I have several friends who, after being faced with various diagnosis or difficult children, began finding fault with EVERYONE around them. Though only one person ever personally told me I had said something that inadvertently hurt them (I used the phrase “that’s so lame” in a blog post and one of my readers has a daughter with spina bifida and it hurt him, which he told me in a loving way), I had several friends always venting to me about things their parents said, their in-laws said, their friends said. It was tiring trying to keep up. I wanted to shout, “But all of these people LOVE YOU! More than anyone else does! And you are pushing them away because they aren’t saying the EXACT right words!” And this is the battle many of us “outsiders” face. The last thing you want to do is offend a friend or love done. But when people are in such sensitive and heartbreaking situations, it is almost impossible NOT to offend them. So people stay away. But that isn’t helpful either.

    My brother has Tourettes Syndrome and my husband’s brother has is extremely low-functioning autistic, so we are no strangers to dealing with disabilities. The one thing we find consistently is that one phrase might hurt one parent and encourage another. One word might bristle one person and be just what another person wants to hear. A lot of it has to do, I believe, with WHO is saying it and HOW the person receiving it is feeling at the time. If a person I love and trust said to me “I’m so sorry” when they heard about my brother, I took this as compassion and understanding. Ours was, indeed, a difficult life because of my brother’s Tourettes. If someone passed it off as no big deal, this wasn’t very helpful. Both my family, as well as my husband’s, learned how to use humor and grace when dealing with others. It is almost impossible to deal with special needs in the absence of humor and grace.

    So much of the advice in this article resonated with me and others I know, but much of it didn’t. Much of it was, in fact, the very opposite of what I have felt and what I have been told by parents with differently-abled children.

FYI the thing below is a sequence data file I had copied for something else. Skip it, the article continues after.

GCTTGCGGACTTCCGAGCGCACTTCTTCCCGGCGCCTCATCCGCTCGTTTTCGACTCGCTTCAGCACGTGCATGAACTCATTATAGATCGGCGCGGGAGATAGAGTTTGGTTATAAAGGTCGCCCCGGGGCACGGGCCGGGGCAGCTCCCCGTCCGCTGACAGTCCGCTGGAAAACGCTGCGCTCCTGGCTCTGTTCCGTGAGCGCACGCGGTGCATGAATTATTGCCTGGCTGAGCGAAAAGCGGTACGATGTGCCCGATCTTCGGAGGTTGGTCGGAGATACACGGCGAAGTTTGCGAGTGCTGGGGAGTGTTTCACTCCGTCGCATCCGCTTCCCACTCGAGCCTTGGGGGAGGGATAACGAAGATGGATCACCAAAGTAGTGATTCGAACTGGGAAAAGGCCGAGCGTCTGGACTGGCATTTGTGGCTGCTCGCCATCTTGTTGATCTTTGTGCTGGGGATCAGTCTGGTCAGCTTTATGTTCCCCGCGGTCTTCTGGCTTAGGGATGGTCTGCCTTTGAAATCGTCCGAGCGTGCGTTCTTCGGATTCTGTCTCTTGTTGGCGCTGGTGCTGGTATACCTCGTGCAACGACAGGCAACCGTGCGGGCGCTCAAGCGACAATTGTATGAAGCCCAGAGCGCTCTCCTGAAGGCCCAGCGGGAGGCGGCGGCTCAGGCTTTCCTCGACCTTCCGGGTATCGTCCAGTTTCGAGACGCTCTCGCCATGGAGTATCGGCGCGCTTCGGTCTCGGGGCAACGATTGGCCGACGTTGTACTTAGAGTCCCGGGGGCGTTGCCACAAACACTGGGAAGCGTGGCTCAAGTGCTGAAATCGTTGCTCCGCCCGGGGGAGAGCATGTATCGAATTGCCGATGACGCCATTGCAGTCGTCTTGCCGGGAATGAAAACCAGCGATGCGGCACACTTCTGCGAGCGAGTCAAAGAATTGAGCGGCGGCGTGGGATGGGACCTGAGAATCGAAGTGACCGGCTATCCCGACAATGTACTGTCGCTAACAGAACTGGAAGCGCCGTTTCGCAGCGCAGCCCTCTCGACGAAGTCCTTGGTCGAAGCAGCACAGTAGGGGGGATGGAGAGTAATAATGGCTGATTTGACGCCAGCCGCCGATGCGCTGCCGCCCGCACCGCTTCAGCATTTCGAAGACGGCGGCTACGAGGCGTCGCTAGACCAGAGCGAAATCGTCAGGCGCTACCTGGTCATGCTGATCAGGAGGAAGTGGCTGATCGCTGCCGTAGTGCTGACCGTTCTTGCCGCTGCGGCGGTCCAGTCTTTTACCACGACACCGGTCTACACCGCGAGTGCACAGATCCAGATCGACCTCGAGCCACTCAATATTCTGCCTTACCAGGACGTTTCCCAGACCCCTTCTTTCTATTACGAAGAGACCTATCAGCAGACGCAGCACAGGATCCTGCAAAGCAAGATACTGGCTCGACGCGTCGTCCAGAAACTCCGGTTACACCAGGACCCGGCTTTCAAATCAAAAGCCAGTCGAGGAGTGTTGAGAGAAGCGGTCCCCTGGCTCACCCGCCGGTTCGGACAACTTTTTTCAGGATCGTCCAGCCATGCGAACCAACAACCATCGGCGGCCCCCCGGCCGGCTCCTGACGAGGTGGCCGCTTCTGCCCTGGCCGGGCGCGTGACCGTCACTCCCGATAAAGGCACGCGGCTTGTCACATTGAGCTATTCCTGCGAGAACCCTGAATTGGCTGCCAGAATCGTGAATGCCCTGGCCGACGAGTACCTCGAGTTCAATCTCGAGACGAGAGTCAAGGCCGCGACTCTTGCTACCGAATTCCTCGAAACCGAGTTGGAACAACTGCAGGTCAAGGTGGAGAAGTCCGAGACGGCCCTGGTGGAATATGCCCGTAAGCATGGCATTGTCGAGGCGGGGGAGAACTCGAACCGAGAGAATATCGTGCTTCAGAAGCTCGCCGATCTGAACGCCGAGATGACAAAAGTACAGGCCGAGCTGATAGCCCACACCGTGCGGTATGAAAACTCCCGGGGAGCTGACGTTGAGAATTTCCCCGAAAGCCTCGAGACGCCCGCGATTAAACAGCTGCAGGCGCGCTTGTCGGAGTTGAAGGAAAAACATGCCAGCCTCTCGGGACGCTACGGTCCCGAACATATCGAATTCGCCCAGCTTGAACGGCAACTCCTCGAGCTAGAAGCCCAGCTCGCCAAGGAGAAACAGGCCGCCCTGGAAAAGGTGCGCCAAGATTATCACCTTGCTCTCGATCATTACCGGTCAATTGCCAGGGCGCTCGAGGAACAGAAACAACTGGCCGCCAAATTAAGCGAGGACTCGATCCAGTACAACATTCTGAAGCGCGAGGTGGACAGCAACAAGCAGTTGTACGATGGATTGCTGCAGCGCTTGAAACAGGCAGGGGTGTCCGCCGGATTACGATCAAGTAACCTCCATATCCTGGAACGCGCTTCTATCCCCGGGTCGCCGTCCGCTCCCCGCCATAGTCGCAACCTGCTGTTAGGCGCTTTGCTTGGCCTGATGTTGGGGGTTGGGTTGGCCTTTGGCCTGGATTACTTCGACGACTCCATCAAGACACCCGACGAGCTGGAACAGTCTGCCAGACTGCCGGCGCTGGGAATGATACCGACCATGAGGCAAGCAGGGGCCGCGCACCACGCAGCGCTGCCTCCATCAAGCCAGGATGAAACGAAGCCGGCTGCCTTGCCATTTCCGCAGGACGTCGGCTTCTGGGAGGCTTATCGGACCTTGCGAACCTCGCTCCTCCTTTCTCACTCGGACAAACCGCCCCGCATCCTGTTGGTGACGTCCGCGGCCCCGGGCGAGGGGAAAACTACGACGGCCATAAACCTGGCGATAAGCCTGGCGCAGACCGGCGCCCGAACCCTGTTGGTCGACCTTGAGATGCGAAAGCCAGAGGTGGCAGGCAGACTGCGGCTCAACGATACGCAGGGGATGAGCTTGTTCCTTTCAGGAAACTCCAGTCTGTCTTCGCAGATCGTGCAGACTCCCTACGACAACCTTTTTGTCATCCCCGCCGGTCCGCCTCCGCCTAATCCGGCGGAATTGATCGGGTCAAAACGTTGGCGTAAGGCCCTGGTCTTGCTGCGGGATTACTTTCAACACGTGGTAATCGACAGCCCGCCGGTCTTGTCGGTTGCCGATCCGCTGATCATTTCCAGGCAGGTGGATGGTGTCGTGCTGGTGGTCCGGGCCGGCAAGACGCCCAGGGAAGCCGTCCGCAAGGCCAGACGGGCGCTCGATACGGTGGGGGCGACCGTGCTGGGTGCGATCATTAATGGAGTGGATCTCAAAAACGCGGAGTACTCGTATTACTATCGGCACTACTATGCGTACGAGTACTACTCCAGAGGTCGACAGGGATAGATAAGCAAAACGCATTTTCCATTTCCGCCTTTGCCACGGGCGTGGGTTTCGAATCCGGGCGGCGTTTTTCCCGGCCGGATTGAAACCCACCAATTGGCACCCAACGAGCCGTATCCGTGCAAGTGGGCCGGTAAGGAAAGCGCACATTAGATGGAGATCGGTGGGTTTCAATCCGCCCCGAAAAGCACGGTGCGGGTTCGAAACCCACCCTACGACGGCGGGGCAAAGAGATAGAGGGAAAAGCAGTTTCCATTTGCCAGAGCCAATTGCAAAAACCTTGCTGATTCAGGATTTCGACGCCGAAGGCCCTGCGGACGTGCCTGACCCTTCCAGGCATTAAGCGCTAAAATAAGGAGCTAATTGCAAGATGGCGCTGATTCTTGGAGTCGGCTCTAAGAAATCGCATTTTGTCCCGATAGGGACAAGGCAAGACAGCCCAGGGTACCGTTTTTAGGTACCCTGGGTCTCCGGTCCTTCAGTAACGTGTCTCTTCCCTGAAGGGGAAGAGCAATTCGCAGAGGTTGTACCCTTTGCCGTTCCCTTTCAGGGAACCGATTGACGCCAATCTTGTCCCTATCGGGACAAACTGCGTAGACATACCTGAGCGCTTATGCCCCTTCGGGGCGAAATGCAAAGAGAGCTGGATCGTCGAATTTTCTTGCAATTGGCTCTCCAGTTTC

I guess my overall thought is that we ALL need more grace. All of us. The mother of a child with a disability needs grace. But so does the friend who cannot relate, but who has to sit by and watch her friend hurt and ache, all the while feeling helpless. The best way to make our friends pull away is to make them feel wrong. A person could follow this author’s advice point-by-point, but I promise: they could still hurt or offend someone. UNLESS we give each other grace. Unless we assume the best of one another. Unless we learn to truly speak to each other in love and compassion so THAT is what shines through in our words.

    I believe this author meant the best, and I believe this article can help a LOT of people! I truly do. I just also know how overwhelming all these “do’s and don’ts” can be, how daunting. So along with our preferences, we need to also offer up grace and understanding. We need to believe the best in others. Maybe in doing so, we can see past the vapid words and into the HEART of the person saying them. Right words or wrong words, when spoken with love, they can touch that part of our soul that needs it, the part that needs to know they are loved.

  11. Dr Sarah

    Thanks for this article. I guess the main thing I’d want to say is: Don’t make assumptions about how parents are going to feel.

    I recognise that a lot of parents who’ve received a diagnosis of disability in their child are grieving and do need that grief to be acknowledged, as you say. But that’s so far from the way I felt when my son’s autism was diagnosed. I was happy to have a name for his differences and fascinated to have the chance to find out more about what made him tick. Getting the diagnosis was, overall, a positive thing for me.

    The worst part was actually the worry that when I told people they would assume that I was grieving and that they had to acknowledge a grief that I didn’t, in fact, feel. In practice there weren’t any problems there, but, when I first had to tell people, I felt quite on edge in case I was going to find myself pigeonholed as a stereotype of a Grieving Parent that just didn’t match the reality.

    So… ask people who’ve had a diagnosis for their child how they feel, and don’t assume what the answer is going to be. People who are taking it hard certainly will appreciate you acknowledging that. But not everyone is going to feel that way.

    • Rachel @ Lautaret Bohemiet

      This was a great suggestion. The one thing we can assume is that we can’t assume anything. I really like the idea of simply ASKING a parent how they feel and then responding to their actual needs, instead of our perception or assumption about their needs.

      I really do believe that we can’t memorize a list of phrases that will please everyone, and by simply asking a parent how they feel, we eliminate that pressure.

  12. Beth  

    What a fantastic post! I appreciate you taking the time to point out that everyone is different and that it is okay to ask questions to the parents.

  13. Momma Jorje  

    Great post! I’ve read some of these ideas and even written some on my own blog during Down Syndrome Awareness Month: Etiquette.

    I *love* what you say about birth announcements! I didn’t do announcements with my youngest two (including my son with DS), but that is absolutely brilliant!